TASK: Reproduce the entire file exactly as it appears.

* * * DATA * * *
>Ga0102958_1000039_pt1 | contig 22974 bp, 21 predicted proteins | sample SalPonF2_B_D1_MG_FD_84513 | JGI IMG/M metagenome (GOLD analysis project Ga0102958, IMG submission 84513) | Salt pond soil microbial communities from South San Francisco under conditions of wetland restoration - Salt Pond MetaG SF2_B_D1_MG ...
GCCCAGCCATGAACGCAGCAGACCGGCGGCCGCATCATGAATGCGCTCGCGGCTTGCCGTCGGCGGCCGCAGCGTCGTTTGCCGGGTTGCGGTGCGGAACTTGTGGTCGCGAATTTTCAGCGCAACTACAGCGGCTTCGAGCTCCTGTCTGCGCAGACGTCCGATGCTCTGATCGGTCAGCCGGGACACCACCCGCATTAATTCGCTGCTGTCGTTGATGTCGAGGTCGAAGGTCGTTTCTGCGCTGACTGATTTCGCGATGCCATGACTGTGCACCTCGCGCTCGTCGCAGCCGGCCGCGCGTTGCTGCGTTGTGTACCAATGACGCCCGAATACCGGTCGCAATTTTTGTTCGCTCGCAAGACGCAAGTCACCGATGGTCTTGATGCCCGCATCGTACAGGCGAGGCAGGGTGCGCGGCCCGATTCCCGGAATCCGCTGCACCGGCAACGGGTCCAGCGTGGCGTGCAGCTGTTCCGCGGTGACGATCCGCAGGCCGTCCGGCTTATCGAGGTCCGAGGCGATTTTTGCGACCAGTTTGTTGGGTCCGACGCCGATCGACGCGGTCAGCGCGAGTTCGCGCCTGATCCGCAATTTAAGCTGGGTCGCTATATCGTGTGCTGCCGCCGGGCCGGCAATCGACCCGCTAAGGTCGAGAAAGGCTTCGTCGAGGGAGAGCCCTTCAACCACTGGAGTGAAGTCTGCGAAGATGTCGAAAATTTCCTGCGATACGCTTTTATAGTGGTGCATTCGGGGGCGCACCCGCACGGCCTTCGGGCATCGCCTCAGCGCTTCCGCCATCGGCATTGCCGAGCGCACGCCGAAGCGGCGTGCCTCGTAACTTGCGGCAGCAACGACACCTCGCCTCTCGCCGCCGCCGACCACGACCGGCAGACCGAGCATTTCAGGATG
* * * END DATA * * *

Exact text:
>Ga0102958_1000039_pt1 | contig 22974 bp, 21 predicted proteins | sample SalPonF2_B_D1_MG_FD_84513 | JGI IMG/M metagenome (GOLD analysis project Ga0102958, IMG submission 84513) | Salt pond soil microbial communities from South San Francisco under conditions of wetland restoration - Salt Pond MetaG SF2_B_D1_MG ...
GCCCAGCCATGAACGCAGCAGACCGGCGGCCGCATCATGAATGCGCTCGCGGCTTGCCGTCGGCGGCCGCAGCGTCGTTTGCCGGGTTGCGGTGCGGAACTTGTGGTCGCGAATTTTCAGCGCAACTACAGCGGCTTCGAGCTCCTGTCTGCGCAGACGTCCGATGCTCTGATCGGTCAGCCGGGACACCACCCGCATTAATTCGCTGCTGTCGTTGATGTCGAGGTCGAAGGTCGTTTCTGCGCTGACTGATTTCGCGATGCCATGACTGTGCACCTCGCGCTCGTCGCAGCCGGCCGCGCGTTGCTGCGTTGTGTACCAATGACGCCCGAATACCGGTCGCAATTTTTGTTCGCTCGCAAGACGCAAGTCACCGATGGTCTTGATGCCCGCATCGTACAGGCGAGGCAGGGTGCGCGGCCCGATTCCCGGAATCCGCTGCACCGGCAACGGGTCCAGCGTGGCGTGCAGCTGTTCCGCGGTGACGATCCGCAGGCCGTCCGGCTTATCGAGGTCCGAGGCGATTTTTGCGACCAGTTTGTTGGGTCCGACGCCGATCGACGCGGTCAGCGCGAGTTCGCGCCTGATCCGCAATTTAAGCTGGGTCGCTATATCGTGTGCTGCCGCCGGGCCGGCAATCGACCCGCTAAGGTCGAGAAAGGCTTCGTCGAGGGAGAGCCCTTCAACCACTGGAGTGAAGTCTGCGAAGATGTCGAAAATTTCCTGCGATACGCTTTTATAGTGGTGCATTCGGGGGCGCACCCGCACGGCCTTCGGGCATCGCCTCAGCGCTTCCGCCATCGGCATTGCCGAGCGCACGCCGAAGCGGCGTGCCTCGTAACTTGCGGCAGCAACGACACCTCGCCTCTCGCCGCCGCCGACCACGACCGGCAGACCGAGCATTTCAGGATG